I want to start this post by saying that I am feeling overwhelmed right now with all of my new learning and the way I have started using technology in my PLN. I have a bunch of blog posts in my head and am trying to filter them so that they are relevant and useful to people who may be reading, rather than just spewing thoughts from my head as they appear there.
On Saturday I attended EdCamp Hamilton with my colleagues from the AQ course I am currently taking with Brenda Sherry (Integrating Information and Computer Technology in Instruction, Part 1). I had never been to an event like this before, and I honestly have mixed feelings about it.
For those of you unfamiliar with the EdCamp model, it is what is referred to as an “unconference.” Basically, you show up to the event with some ideas of what you would like to discuss with like-minded attendees. Everyone meets at the beginning of the event to pose their questions, and then the questions are posted on a schedule. You choose the discussions you want to join, and everyone contributes. There is no leader.
There are, however, organizers who set up the event and run things on the day. For EdCamp Hamilton, we had a great team of organizers, who did an absolutely amazing job. The event ran smoothly, and there was a great turnout. Lunch was delicious, the space was great, the scheduling was done quickly and efficiently, and the organizers were extremely helpful.
I first want to say that since joining Twitter I have met so many educators online, and the best part of EdCamp for me was seeing a bunch of them face to face. However, I was a little outside my comfort zone, and therefore didn’t talk to many people or introduce myself to them. In retrospect, I think this is the problem I had with the EdCamp model.
I took part in some great discussions with some amazing educators, doing amazing things in their classrooms. But I don’t think I enjoyed the event as much as I could have, simply because I was more reserved and introverted than a lot of the people in attendance. I also missed having someone to lead the discussions and present a visual to accompany my learning.
In short, I’m not sure what this model can really offer that I can’t do on Twitter or by reading blogs. Yes, it’s nice to chat with people about what they are doing in a face to face atmosphere, but how is it really that different from a Twitter chat? I think I prefer the traditional conference model, although I do recognize that my reserved attitude on Saturday may be to blame. Perhaps if I had put myself out there a little more and introduced myself to more people, I may feel differently right now.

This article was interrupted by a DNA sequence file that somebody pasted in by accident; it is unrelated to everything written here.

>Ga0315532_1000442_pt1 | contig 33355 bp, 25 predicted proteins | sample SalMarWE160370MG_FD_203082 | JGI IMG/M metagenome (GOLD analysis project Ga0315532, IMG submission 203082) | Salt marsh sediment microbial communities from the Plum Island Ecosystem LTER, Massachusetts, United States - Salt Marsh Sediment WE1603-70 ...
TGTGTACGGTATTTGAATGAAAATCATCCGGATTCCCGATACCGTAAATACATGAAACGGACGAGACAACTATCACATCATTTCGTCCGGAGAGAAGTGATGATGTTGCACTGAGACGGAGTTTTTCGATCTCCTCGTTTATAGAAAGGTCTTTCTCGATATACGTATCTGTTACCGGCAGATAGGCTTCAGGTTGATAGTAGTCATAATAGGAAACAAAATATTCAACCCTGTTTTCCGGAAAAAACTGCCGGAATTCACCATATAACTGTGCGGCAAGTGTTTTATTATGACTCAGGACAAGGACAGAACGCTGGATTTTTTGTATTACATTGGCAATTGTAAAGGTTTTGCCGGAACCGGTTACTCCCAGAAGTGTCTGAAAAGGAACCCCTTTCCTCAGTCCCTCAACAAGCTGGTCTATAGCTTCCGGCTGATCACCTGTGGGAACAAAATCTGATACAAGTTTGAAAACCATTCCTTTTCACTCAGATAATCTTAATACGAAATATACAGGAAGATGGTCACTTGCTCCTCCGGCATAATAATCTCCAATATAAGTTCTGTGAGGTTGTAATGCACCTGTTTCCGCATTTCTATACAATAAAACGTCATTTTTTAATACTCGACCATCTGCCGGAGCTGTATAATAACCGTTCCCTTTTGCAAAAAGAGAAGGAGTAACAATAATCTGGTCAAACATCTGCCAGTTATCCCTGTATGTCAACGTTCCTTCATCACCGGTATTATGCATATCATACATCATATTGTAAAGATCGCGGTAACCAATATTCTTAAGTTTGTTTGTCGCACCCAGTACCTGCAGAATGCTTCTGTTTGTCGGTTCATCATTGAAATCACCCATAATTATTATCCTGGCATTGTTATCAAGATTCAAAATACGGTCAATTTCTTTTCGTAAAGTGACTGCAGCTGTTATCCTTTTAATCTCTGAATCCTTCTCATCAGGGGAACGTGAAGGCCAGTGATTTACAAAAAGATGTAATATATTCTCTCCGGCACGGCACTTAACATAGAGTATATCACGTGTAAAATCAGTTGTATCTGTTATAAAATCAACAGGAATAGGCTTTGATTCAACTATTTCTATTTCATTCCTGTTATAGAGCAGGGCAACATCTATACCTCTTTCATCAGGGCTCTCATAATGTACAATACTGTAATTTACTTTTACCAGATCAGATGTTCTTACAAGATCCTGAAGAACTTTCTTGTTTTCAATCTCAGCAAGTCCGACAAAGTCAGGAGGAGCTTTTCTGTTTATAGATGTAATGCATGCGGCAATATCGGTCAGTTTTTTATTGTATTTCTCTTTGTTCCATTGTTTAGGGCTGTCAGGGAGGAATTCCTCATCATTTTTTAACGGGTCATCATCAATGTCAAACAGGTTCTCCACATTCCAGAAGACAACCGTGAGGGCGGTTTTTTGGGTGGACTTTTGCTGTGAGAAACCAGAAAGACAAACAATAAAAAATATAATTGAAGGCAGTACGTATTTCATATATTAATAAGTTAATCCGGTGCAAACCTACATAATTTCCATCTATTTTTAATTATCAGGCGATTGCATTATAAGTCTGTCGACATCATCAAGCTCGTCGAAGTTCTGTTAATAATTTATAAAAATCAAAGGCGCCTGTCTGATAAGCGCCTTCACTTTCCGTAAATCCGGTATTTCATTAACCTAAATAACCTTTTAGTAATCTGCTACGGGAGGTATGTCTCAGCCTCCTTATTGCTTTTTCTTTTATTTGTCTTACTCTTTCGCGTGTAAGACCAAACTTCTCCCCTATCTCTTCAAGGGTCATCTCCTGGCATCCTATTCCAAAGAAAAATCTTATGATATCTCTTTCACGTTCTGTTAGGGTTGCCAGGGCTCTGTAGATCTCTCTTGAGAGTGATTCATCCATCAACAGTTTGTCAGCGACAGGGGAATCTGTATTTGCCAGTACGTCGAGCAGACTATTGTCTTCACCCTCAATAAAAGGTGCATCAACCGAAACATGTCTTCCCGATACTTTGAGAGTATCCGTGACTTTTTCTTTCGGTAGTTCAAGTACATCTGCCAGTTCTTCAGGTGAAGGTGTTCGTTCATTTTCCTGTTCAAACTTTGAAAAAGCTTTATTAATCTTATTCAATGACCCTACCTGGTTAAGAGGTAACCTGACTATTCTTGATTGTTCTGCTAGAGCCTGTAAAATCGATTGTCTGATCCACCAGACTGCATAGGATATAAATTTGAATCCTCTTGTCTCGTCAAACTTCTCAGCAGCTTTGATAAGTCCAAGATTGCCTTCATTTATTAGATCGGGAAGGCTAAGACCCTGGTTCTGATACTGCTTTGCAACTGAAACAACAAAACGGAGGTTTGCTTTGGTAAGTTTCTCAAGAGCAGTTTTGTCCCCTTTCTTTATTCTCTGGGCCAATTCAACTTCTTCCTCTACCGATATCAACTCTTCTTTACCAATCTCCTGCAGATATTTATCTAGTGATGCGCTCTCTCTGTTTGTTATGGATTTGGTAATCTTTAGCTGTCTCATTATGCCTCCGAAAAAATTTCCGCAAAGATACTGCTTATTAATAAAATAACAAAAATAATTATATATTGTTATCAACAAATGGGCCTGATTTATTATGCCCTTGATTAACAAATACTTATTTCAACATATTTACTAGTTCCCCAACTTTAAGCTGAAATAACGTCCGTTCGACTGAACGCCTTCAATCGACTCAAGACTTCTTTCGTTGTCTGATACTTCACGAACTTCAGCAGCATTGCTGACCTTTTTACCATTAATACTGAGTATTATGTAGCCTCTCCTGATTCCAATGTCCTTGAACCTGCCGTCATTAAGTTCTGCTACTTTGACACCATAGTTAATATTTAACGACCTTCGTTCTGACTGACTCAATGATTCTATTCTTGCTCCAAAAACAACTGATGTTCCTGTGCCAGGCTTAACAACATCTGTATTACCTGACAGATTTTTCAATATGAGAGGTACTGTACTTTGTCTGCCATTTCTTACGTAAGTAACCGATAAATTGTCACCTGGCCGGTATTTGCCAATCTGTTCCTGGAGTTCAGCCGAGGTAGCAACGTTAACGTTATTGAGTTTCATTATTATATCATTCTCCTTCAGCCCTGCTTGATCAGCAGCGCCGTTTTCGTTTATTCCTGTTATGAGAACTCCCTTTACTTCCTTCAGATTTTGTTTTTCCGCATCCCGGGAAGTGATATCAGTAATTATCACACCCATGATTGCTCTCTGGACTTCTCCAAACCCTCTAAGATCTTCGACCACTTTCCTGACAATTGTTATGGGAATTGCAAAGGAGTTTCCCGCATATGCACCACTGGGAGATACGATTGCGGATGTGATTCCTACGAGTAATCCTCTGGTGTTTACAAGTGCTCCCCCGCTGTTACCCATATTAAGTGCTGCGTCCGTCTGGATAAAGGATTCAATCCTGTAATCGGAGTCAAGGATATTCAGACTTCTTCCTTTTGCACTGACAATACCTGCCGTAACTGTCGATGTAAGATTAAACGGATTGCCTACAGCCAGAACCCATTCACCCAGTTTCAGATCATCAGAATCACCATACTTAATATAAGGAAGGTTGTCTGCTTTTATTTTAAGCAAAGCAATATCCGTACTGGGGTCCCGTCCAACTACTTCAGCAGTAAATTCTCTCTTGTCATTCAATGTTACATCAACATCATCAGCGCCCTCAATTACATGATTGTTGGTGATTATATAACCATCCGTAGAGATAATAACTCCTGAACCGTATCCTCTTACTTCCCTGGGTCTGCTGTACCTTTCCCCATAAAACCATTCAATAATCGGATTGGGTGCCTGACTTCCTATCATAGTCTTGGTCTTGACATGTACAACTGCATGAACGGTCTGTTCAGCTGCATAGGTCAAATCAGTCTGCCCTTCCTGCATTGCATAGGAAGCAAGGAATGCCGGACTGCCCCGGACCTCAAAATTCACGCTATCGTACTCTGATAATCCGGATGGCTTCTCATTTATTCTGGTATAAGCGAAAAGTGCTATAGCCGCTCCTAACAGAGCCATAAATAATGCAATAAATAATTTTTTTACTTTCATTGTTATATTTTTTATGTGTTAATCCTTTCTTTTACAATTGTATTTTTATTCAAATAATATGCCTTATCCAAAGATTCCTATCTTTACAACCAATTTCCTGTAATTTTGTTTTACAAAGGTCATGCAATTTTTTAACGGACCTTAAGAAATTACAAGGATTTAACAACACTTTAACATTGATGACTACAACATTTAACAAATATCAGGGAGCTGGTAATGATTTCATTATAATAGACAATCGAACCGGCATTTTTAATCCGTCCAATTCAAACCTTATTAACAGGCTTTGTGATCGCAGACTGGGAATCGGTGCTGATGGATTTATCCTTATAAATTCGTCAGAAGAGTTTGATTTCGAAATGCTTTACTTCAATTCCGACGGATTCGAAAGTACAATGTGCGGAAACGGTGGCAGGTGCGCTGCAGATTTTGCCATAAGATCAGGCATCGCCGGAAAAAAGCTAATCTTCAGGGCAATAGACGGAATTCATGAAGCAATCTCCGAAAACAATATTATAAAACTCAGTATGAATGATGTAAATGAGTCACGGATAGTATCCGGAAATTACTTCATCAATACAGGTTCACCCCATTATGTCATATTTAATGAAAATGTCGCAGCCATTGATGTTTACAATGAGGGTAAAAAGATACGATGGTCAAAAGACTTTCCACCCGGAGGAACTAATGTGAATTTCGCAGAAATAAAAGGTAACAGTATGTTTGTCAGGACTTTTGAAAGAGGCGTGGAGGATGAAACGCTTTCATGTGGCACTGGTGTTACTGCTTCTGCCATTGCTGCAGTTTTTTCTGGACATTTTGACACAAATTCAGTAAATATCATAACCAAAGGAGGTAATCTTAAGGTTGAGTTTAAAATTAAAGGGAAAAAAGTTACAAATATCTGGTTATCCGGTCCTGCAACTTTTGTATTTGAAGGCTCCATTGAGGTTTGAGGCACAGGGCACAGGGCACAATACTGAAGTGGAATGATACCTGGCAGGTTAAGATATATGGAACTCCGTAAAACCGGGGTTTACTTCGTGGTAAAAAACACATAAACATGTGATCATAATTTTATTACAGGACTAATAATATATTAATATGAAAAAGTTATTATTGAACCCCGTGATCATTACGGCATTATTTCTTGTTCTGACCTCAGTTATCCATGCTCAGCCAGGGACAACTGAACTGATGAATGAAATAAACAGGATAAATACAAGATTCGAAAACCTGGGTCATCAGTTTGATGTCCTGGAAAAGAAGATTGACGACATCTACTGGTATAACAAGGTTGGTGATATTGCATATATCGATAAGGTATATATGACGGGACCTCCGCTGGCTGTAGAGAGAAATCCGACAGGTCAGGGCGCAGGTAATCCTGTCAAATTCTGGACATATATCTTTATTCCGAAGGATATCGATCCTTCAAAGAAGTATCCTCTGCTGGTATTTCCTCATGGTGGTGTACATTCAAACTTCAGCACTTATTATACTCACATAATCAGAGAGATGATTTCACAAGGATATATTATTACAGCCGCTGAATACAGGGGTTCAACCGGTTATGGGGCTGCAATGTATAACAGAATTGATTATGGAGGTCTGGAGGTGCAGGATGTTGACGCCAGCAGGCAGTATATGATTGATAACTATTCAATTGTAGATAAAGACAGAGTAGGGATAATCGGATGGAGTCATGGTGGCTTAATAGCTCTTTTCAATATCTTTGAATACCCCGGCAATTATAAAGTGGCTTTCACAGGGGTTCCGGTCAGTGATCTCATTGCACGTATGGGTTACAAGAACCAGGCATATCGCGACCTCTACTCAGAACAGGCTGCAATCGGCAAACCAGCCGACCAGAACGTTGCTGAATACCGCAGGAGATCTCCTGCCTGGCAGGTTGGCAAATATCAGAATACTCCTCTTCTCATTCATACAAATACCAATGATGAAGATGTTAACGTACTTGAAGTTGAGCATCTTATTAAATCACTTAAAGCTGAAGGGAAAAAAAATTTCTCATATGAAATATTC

This past weekend I was extremely lucky. I got to attend the first Google Apps for Education Ontario Summit.
I have been telling everyone that the Google Summit changed my life, and it is absolutely true. I really feel that I am looking at education and technology in a completely different way than I did before I attended this amazing event. Yes, I learned a lot of cool things about Google Apps and some impressive tricks that I can wow my friends with. But that wasn’t the best thing I took away from the Summit. Not even close.
What I came home with was a deeper understanding of what it means to be a teacher and a student today. And what I have discovered is that it’s okay to not have all of the answers. As a teacher I have a plethora of tools to help me find the answers, and a world-wide network of like-minded teachers, to help me and inspire me, at my finger tips.
And most importantly, it doesn’t matter what technology tools I prefer to use in my classroom, because the fast pace of these innovations is fostering a mindset of testing things out and seeing what works. There will always be new and better things available to me and to my students. But taking that plunge into something new and exploring it together is an authentic learning process that will be repeated over and over in my life and in the lives of my students.
As a teacher, I can lead my students into responsible digital citizenship, by being a responsible, innovative, and inspiring digital citizen myself. And that is now my major career goal.
As part of my goal to learn about and incorporate technology in my teaching of primary students, I set out to complete two major events this year. First, I got really excited about the first Google Apps for Education Ontario Summit. Subsequently, I made the commitment and signed up for the Integration of Information and Computer Technology in Instruction, Part 1 AQ course.
I was back and forth on doing the AQ, because I have always been pretty comfortable with technology, but it really became more about improving my learning overall and cultivating a learning community for myself.
In our very first class we created a 6 word story by finding an image about learning or teaching online and using Pixlr to add words to the image. We could only use 6 words, to sum up our ideas. I like this idea, and will definitely be trying it with my students. I am attaching the story I made here, as a focus of the blog, and to hopefully get the ball rolling.